After the ceremony, while the grandfather was reminiscing about his naval days during World War II, the grandson mentioned that in fact USS Yorktown, a notable aircraft carrier from those days retired in nearby Patriots Point along with a smaller destroyer USS Laffey. Hearing the name Laffey, Adm. Smith felt like a lightning bolt struck him. He spent a big chunk of his carrier on that destroyer, also nicknamed “The Ship That Would Not Die” for her heroic service both in D-Day invasion in Normandy, France originating in the Atlantic Ocean and later in the “Battle of Okinawa” in the Pacific Ocean. But, it was the later operation that flashed in its entirety in his mind.
It was mid-April in 1945. Assigned to fend off Japan’s aerial attack in the Pacific, the destroyer would come under a major assault of more than twenty bombers and kamikaze suicide missions. It would take direct hit from six kamikazes and four dropped bombs. While engulfed in massive fire, more than thirty of its sailors would die, while seventy wounded. But it stayed afloat, firing its onboard guns taking down incoming bombers and kamikazes. He remembered overhearing how a communication officer asking the captain to abandon the vessel, only to receive following reprimand "No! I'll never abandon ship as long as a single gun will fire."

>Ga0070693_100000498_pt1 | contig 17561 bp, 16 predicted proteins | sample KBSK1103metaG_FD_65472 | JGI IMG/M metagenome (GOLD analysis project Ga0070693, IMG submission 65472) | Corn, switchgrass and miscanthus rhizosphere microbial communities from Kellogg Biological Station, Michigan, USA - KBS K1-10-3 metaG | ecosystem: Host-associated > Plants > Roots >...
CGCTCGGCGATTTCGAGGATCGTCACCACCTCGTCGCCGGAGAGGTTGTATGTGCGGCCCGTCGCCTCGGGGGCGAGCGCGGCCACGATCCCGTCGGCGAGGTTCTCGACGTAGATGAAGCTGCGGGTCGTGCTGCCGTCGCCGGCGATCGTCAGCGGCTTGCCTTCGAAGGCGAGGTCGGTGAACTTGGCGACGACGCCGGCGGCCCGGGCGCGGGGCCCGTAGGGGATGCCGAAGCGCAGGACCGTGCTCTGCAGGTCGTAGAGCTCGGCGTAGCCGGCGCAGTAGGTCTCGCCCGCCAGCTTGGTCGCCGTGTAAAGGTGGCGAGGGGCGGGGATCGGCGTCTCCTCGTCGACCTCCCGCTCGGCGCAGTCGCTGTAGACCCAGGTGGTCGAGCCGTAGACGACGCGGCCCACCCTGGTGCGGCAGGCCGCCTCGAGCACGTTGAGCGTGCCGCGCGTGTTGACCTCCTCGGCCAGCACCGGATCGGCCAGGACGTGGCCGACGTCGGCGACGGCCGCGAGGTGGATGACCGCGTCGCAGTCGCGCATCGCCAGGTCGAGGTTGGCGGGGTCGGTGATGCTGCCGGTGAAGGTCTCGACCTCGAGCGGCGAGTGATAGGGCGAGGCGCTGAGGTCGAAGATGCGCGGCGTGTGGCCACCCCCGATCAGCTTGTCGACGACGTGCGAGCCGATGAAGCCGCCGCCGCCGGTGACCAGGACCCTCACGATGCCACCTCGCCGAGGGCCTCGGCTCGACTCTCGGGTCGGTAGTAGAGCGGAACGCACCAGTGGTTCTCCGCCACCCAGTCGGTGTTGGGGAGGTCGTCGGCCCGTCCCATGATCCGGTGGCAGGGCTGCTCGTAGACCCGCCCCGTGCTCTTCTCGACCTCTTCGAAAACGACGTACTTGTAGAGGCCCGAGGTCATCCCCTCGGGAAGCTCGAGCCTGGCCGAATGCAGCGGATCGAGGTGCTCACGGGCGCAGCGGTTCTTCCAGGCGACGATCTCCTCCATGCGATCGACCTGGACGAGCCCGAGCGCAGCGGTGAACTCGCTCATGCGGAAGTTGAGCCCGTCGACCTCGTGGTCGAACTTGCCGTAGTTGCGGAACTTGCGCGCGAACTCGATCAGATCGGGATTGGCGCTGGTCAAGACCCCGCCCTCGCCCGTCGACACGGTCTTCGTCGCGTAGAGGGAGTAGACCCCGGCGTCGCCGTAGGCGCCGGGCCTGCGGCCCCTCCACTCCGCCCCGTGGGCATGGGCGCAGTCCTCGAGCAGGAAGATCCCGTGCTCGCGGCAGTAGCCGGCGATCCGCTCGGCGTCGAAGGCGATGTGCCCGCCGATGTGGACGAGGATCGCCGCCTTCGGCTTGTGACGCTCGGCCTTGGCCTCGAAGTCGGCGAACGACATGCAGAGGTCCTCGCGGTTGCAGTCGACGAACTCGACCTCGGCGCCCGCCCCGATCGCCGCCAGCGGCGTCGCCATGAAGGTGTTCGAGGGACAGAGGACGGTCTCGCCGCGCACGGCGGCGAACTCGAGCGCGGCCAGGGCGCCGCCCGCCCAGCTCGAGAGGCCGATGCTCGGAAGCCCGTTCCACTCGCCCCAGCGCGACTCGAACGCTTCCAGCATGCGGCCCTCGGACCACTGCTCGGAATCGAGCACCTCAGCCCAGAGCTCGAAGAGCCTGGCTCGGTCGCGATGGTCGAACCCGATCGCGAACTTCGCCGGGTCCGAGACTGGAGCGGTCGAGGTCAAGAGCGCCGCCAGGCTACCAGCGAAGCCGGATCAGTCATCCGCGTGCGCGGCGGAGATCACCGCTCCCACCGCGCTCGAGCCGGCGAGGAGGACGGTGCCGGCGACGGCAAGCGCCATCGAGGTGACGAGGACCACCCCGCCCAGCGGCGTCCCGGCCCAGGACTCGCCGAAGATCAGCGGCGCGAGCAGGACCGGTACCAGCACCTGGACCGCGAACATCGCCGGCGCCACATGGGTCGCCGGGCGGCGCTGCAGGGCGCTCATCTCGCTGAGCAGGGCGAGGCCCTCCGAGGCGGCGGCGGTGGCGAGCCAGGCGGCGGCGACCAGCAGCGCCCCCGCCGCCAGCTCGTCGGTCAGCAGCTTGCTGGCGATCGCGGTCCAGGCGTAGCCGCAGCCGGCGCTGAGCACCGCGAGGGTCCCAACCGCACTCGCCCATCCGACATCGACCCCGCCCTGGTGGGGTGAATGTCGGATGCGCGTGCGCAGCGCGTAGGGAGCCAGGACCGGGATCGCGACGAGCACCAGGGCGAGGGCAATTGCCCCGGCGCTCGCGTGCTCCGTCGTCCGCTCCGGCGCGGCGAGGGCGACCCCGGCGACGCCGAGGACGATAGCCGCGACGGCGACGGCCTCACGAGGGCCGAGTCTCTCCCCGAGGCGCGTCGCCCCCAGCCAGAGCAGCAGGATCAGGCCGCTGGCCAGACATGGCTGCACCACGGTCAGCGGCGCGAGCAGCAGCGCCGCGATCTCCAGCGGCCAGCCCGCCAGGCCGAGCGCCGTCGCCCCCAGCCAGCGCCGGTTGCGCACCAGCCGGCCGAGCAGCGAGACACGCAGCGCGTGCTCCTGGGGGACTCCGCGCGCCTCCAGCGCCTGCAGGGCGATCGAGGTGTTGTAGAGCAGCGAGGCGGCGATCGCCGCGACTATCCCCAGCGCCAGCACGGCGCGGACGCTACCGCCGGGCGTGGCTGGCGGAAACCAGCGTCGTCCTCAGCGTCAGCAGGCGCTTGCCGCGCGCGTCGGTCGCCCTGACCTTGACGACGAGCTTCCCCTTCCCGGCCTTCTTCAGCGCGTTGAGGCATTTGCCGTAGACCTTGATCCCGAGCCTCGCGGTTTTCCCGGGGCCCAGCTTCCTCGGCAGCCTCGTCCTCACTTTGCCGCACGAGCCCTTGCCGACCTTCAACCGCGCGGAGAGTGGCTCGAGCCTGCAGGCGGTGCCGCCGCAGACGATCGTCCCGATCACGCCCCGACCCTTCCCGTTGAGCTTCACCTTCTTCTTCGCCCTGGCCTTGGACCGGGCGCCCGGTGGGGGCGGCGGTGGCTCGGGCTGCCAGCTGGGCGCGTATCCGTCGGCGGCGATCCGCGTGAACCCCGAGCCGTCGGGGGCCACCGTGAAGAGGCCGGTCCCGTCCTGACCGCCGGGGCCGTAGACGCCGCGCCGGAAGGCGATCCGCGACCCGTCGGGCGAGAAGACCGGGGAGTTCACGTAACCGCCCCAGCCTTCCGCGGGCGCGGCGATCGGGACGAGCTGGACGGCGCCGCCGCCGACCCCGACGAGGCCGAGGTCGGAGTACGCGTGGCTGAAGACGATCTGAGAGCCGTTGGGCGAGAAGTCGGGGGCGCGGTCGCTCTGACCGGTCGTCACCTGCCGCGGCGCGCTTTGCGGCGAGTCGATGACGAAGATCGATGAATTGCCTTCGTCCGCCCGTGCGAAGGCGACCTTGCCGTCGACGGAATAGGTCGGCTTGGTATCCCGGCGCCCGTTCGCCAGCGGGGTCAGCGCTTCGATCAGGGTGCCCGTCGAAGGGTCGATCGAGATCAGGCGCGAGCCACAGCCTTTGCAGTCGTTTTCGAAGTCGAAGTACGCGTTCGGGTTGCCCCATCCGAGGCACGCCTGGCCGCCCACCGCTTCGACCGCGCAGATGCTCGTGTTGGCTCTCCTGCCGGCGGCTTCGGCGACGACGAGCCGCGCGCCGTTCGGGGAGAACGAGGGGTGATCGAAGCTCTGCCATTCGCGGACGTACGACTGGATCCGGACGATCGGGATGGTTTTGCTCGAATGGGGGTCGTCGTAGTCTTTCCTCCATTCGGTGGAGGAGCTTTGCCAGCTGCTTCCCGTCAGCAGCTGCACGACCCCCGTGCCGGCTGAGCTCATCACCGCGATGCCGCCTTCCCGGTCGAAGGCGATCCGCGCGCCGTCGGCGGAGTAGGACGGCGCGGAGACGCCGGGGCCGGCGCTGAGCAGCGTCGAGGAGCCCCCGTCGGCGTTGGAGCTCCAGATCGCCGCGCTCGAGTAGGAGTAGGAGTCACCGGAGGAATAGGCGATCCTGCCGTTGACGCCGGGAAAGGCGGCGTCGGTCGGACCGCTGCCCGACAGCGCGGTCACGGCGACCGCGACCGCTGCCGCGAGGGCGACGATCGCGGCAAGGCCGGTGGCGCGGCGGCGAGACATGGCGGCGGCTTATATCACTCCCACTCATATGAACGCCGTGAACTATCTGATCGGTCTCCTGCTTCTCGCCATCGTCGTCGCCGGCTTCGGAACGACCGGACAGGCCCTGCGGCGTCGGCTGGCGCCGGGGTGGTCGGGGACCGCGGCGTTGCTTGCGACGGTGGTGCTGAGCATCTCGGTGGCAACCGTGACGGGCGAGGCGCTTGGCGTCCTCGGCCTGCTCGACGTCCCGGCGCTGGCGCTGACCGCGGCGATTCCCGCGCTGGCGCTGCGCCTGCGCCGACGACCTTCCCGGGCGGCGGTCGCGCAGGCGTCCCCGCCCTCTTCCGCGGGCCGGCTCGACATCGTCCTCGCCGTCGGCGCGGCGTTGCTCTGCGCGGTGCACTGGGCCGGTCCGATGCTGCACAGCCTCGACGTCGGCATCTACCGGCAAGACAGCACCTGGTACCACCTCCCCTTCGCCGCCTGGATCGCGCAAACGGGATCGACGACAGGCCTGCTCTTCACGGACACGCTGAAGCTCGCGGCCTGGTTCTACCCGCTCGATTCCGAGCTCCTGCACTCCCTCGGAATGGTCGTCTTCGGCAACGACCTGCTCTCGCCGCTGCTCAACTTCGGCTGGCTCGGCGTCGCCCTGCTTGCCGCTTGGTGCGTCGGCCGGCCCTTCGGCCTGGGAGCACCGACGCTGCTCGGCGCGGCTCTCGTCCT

That afternoon, after taking a tour of the USS Yorktown, senior Smith headed towards USS Laffey. He boarded on the restored vessel and would proceed immediately to one of the gunnery enclaves. He vividly remembered that moment he was manning one of the big guns that day when a kamikaze suicide mission delivered the direct hit to his part of the destroyer. The flash, fire, smoke, and deafening sound all reappeared momentarily from that past experience. To date, it has still been a mystery to him how he survived that destructive enemy attack and why USS Laffey didn’t sink in that assault.
Then he murmured to himself “Most probably, I was lucky enough to serve that day on “The Ship That Would Not Die””.